ASININE, Texas (ABSNN) - Deep in the heart of this tiny west Texas town is the epicenter of the Texas Secession Movement. In an old, deserted looking storefront, on an equally deserted Main Street, a silk screen print shop company is working three shifts, seven days a week, stamping "Texas Secession" logos on bumper stickers, tee-shirts, hot pink tube tops, key rings, coffee mugs, and even Top Flite Golf Balls. According to Bob "Big Tex" Jordan, "Some companies are laying off workers because Obama got elected, but not us! We're making money as if we were printing it right here!"
"It's Obama's revenge," he chortled as another gross of tee shirts was shipped to retailers in Dallas.
Big Tex Jordan was born in Dunbar, West Virginia and had never seen Texas before Tuesday two weeks ago. But Big Tex said he heard about the Texas Secession petition and had a little money set aside from "pharmaceutical sales" and decided he could invest it in the town of Asinine which, he said, he'd "never heard of before either, but found on the internet."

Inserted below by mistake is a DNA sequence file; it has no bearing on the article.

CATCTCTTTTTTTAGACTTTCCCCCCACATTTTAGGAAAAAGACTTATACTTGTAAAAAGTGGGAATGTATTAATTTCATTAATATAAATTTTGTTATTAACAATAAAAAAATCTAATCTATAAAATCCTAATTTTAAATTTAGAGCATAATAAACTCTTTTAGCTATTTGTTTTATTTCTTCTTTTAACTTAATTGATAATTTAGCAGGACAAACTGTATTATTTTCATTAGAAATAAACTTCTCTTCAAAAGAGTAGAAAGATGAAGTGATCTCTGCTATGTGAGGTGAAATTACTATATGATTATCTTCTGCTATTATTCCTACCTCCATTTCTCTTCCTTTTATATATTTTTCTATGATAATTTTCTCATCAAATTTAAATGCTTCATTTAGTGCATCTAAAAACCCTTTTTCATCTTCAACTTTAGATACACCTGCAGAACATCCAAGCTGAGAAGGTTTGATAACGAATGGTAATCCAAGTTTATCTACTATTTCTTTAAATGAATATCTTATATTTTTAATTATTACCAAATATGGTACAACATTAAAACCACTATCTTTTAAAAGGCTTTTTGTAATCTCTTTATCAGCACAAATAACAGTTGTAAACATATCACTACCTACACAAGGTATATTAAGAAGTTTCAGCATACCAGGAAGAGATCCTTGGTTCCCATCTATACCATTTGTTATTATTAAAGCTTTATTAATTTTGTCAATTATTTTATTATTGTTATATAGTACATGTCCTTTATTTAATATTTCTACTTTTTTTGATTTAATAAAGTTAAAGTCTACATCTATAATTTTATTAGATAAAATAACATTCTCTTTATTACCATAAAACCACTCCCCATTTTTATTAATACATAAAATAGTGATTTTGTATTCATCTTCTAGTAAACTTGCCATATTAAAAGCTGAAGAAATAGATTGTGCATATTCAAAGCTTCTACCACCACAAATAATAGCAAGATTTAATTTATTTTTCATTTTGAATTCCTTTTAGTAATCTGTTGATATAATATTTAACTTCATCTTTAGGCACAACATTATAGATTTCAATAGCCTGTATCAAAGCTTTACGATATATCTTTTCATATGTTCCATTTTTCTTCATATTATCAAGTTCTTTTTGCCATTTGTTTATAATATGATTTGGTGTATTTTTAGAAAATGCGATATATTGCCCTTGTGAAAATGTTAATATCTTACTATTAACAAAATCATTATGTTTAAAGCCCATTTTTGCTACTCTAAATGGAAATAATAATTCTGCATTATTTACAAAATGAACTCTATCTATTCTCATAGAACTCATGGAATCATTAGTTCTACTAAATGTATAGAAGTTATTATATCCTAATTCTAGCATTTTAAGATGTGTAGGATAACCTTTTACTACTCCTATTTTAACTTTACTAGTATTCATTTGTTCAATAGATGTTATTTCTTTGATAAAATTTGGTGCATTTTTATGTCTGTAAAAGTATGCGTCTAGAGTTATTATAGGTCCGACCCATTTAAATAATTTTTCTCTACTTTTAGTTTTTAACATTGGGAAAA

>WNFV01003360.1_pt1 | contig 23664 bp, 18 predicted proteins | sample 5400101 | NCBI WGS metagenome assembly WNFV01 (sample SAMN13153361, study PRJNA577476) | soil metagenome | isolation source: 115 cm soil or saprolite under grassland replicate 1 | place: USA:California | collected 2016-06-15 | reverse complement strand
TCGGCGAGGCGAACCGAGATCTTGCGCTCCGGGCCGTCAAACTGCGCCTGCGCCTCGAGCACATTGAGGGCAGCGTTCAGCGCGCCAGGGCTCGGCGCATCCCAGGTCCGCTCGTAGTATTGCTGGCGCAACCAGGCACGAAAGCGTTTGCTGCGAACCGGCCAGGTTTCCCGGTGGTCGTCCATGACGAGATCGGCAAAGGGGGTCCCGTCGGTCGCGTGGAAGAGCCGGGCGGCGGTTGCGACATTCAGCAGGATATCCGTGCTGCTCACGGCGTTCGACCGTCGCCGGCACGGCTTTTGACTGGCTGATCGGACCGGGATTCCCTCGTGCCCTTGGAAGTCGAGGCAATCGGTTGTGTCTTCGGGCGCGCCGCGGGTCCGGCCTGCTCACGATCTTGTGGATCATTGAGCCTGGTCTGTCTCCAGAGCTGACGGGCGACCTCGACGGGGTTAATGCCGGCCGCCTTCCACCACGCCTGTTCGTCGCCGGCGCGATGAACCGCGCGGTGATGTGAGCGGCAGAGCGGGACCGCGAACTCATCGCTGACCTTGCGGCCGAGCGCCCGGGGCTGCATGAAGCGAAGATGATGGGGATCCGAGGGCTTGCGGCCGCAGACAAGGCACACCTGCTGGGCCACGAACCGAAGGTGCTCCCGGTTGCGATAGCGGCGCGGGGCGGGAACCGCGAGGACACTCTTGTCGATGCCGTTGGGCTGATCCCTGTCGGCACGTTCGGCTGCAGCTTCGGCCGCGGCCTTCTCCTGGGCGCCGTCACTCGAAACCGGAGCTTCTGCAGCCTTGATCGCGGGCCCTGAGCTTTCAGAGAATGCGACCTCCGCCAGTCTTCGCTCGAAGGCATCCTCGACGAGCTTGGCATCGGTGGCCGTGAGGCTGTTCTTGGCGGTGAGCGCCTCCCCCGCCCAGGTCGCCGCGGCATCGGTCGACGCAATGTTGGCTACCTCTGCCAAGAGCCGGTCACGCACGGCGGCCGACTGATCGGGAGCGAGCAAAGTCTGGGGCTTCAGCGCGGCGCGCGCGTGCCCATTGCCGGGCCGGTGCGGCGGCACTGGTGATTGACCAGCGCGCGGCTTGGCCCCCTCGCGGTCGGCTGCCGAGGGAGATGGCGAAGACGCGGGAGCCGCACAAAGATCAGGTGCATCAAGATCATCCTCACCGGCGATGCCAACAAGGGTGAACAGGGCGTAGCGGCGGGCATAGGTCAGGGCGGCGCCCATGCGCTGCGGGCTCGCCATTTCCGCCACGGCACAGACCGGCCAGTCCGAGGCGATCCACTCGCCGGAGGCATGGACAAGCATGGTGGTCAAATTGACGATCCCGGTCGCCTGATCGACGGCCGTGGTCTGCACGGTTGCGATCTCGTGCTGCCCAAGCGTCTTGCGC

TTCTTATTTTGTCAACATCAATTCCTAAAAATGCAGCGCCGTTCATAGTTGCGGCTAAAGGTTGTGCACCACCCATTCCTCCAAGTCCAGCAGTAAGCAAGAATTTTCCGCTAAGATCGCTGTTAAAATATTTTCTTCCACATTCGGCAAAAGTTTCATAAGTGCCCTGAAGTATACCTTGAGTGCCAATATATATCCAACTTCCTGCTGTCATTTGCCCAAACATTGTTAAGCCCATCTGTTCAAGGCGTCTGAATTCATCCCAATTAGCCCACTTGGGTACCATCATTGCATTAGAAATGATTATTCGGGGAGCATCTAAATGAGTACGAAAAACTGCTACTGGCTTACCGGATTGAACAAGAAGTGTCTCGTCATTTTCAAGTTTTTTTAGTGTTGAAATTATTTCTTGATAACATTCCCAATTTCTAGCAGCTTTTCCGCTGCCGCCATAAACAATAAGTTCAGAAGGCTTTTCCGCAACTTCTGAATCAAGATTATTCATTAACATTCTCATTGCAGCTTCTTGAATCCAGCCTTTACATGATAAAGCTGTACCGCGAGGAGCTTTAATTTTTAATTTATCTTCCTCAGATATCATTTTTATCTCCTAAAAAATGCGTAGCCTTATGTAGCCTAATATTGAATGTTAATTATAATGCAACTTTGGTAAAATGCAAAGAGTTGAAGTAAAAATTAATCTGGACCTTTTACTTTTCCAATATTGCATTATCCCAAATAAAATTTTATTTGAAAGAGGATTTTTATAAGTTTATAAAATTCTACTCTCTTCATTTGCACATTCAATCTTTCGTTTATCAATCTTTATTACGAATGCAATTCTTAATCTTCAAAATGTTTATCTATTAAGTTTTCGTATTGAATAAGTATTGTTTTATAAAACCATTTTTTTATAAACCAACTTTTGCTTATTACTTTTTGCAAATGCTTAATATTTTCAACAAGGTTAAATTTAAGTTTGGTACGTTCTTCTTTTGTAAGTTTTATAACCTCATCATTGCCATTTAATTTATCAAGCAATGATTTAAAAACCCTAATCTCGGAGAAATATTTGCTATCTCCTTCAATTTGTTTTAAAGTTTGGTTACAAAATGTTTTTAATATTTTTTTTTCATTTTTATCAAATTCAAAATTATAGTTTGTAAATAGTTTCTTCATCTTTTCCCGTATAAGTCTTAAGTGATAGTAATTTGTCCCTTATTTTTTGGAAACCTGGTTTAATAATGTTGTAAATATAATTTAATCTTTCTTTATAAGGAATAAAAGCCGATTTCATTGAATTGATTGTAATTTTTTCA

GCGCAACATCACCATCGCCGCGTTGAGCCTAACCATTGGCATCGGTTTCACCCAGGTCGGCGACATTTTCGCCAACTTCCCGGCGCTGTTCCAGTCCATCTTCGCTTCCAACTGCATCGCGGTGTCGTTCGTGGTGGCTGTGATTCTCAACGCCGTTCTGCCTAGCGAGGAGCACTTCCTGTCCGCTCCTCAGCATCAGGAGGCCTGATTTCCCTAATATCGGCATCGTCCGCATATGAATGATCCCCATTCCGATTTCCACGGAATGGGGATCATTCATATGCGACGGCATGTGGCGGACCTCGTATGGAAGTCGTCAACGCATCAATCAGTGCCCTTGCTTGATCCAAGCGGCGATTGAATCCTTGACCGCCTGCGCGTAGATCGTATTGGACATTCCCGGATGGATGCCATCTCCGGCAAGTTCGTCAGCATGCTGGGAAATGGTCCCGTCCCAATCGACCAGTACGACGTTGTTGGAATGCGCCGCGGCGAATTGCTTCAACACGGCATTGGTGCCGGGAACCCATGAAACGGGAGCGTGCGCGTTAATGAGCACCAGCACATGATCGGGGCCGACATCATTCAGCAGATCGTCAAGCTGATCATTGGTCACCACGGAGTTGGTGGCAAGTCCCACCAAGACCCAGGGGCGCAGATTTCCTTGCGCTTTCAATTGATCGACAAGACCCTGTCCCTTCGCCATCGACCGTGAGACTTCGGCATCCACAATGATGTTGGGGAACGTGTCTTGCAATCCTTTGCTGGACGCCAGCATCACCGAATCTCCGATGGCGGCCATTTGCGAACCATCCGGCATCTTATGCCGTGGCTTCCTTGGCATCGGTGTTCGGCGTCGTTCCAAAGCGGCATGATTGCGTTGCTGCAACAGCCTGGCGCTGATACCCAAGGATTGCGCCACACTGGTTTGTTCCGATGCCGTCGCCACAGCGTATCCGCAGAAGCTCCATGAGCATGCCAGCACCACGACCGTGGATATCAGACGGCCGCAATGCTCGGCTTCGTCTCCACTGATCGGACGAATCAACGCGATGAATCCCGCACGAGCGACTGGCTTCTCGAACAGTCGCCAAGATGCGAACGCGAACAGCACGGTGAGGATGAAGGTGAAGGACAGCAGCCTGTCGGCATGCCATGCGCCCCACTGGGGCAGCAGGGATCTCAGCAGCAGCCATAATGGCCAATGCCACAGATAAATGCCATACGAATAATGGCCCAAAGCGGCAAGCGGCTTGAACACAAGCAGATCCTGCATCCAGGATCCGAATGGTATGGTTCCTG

"I found this old print shop here for sale, online," he said, "with all the equipment and the stock of clothes and golf balls, all for next to nothing. In ten days I've already made near enough money to buy all of Podunk County."
This reporter asked Big Tex Jordan what he actually thought about the state of Texas seceding.
"Well, hells bells, I thought that whole thing was settled 150 years ago, didn't you? But what the hell do I care? The only people that'll get anything at all from this silly-assed secession bullshit are the ones like me that are selling shit to the idiots buying it; and they are buying it, as fast as I can pump it out. How cool is that? It's the American way to sell shit people don't need to people who can't afford it, and are too stupid to realize it is all bullshit anyway."
Jordan told your faithful investigator that he'd stick with the secession thing until he ran out of supplies and then head on back to West Virginia in time to plant more pharmaceuticals in April. He was asked what kind of "pharmaceuticals" he grew in West Virginia and he said, "Uuummm, a ginseng. Yeah, ginseng!"
"I don't want to miss the red buds and dog woods blooming in the hills back home," he said.
We will keep you informed.